Their analysis of the crisis is basically in terms of under-consumption. The past two decades have seen a rapid globalisation of production allowing capital to access much cheaper sources of labour outside the main metropolitan countries, particularly the US, and has depressed real wages in these countries, again particularly the US. It was this movement of capital that caused the massive trading imbalances between exporting countries such as China and India and importing countries like the US. However, for a long period the debtor countries were able to maintain consumption on the basis of credit in two forms. First, China and other creditor countries were willing to buy vast quantities of US government bonds. Secondly, retail banks in the US and Britain were allowed to provide credit to workers to make up the shortfall in wages – and banks did so because it was very profitable. Lending to poor people without securities always attracts a higher rate of interest. Housing, education and medical care were increasingly funded in this way.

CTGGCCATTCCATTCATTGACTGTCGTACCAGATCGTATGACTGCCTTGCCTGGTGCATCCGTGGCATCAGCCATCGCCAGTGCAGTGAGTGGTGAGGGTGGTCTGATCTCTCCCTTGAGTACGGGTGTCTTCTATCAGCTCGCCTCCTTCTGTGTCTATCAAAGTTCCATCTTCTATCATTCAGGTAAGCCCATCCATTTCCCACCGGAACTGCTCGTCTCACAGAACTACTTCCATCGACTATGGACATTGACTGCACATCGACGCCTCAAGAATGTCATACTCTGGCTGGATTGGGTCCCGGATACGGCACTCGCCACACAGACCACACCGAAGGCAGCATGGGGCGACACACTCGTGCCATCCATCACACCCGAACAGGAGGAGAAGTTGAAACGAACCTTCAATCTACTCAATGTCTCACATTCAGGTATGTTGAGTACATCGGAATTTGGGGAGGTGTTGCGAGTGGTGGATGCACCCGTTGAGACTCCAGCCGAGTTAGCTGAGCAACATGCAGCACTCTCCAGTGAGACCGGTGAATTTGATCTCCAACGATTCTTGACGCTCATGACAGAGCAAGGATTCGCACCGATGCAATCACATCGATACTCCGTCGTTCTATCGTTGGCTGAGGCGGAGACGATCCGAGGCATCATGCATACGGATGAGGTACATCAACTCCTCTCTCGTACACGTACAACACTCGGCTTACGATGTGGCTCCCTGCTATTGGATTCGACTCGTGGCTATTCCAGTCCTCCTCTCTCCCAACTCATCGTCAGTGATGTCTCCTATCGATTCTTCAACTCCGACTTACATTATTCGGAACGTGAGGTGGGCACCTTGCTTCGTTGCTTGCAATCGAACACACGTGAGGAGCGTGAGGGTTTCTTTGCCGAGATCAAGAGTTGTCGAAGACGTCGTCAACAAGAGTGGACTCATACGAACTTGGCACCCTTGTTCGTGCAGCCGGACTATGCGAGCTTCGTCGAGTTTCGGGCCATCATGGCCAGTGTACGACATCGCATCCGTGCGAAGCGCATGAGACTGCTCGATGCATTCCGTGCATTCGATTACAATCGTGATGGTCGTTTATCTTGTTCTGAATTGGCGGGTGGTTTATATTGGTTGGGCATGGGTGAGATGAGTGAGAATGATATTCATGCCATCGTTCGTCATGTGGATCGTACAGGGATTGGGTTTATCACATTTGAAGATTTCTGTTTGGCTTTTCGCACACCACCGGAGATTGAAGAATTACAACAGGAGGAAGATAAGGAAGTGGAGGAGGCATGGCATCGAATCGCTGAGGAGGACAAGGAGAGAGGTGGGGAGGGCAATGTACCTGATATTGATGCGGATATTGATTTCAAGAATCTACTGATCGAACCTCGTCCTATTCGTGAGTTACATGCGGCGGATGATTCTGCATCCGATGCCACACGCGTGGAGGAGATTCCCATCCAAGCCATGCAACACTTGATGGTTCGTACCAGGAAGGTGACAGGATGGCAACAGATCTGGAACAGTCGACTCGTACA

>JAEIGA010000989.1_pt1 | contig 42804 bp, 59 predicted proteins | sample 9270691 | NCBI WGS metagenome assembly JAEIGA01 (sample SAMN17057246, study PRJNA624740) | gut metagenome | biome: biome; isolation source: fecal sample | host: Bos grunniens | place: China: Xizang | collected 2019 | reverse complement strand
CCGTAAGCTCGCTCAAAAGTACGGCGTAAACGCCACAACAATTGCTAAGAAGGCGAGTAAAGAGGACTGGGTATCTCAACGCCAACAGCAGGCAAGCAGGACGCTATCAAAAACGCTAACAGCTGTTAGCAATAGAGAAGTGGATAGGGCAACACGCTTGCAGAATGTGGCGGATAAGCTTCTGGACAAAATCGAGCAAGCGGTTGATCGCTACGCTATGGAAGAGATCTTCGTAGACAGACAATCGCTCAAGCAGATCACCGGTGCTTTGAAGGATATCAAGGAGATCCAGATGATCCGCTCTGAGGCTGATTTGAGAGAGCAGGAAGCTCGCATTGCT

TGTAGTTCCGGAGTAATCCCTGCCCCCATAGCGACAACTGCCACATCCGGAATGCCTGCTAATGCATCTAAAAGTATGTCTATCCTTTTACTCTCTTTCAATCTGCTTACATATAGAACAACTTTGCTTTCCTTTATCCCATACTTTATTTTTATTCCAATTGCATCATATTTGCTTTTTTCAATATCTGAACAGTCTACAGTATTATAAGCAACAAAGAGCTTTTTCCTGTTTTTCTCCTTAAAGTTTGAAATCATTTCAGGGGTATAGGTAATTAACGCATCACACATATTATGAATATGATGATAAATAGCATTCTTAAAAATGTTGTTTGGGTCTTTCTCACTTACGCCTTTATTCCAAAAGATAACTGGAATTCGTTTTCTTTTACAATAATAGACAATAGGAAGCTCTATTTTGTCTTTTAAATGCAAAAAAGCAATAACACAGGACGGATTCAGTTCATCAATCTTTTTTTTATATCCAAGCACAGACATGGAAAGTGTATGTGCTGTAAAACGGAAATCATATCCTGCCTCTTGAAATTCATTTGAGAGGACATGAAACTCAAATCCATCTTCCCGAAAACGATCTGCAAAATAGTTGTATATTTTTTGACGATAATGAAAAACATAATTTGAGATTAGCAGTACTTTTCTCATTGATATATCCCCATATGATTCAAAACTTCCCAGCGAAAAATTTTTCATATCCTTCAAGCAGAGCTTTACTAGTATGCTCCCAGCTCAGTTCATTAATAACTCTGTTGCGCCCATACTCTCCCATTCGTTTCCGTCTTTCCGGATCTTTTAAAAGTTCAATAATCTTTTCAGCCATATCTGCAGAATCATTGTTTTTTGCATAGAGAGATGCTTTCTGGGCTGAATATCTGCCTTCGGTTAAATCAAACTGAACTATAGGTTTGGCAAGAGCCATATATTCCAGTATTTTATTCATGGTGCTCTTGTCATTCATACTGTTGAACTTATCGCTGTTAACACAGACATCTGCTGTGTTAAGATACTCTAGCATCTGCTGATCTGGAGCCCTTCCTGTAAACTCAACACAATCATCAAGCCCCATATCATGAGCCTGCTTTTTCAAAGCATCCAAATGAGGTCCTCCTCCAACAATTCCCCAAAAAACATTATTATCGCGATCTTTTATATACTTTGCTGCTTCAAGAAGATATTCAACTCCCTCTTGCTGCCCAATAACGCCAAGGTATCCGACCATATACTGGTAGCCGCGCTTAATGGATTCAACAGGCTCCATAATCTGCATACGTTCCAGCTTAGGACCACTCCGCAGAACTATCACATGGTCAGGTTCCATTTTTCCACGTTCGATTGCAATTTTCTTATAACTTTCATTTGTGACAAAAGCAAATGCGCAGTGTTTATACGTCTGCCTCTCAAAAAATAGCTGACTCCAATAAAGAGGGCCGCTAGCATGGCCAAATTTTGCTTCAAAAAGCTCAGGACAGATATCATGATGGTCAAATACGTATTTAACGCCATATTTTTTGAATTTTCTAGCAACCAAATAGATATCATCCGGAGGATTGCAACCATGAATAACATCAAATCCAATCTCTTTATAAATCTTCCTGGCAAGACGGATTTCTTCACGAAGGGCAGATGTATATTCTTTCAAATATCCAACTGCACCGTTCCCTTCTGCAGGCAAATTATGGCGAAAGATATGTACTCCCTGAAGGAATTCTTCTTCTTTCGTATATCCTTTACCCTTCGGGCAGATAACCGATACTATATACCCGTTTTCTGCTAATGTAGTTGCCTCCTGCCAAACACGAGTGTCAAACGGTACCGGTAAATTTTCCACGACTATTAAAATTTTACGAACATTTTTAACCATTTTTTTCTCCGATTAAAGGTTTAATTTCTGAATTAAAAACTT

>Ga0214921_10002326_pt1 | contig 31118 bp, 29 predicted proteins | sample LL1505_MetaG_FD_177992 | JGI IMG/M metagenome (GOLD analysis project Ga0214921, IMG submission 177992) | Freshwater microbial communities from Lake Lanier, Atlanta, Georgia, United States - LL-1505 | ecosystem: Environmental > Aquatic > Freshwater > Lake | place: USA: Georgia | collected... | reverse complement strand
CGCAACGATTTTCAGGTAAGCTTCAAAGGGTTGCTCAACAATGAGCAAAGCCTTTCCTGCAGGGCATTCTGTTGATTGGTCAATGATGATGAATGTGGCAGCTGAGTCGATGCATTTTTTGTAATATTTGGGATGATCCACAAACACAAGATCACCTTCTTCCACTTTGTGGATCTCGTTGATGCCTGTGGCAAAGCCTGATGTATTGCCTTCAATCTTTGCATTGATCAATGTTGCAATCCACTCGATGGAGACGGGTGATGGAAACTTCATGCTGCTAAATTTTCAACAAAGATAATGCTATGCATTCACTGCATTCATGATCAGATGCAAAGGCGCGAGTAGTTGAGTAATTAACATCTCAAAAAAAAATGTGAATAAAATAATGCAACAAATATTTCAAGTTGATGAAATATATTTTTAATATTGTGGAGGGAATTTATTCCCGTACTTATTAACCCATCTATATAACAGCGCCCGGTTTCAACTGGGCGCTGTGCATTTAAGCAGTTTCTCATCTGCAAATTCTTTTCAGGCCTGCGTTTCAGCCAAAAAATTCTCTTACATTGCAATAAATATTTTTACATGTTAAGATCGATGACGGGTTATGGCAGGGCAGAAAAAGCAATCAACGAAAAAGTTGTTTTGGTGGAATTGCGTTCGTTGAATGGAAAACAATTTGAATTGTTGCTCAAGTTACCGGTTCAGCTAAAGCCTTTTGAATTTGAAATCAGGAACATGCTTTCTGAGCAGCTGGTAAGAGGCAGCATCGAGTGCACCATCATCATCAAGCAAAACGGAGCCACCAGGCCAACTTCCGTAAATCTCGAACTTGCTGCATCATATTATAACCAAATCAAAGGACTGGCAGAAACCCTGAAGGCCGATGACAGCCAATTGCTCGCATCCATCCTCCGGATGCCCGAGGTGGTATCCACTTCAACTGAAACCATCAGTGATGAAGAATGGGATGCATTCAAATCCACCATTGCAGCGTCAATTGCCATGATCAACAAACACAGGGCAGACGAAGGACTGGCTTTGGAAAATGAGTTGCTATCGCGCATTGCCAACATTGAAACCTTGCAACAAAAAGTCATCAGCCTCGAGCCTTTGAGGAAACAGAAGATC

This is turn led to a further process which the neo-Keynesians describe as ‘financialisation’. These debts were packaged as high value securities and on this basis used to bolster bank reserves – allowing them to create even more credit and leading to the ultimate speculative bubble in property, stock prices and commodities. Till they were found to be worthless.
As Keynesians, this school tends to present the issue as one of restoring business confidence by maintaining consumption and providing new sources of cheap credit directly through the US government and the Federal Reserve. As we will see, there are good material reasons why the US should want to pursue this policy.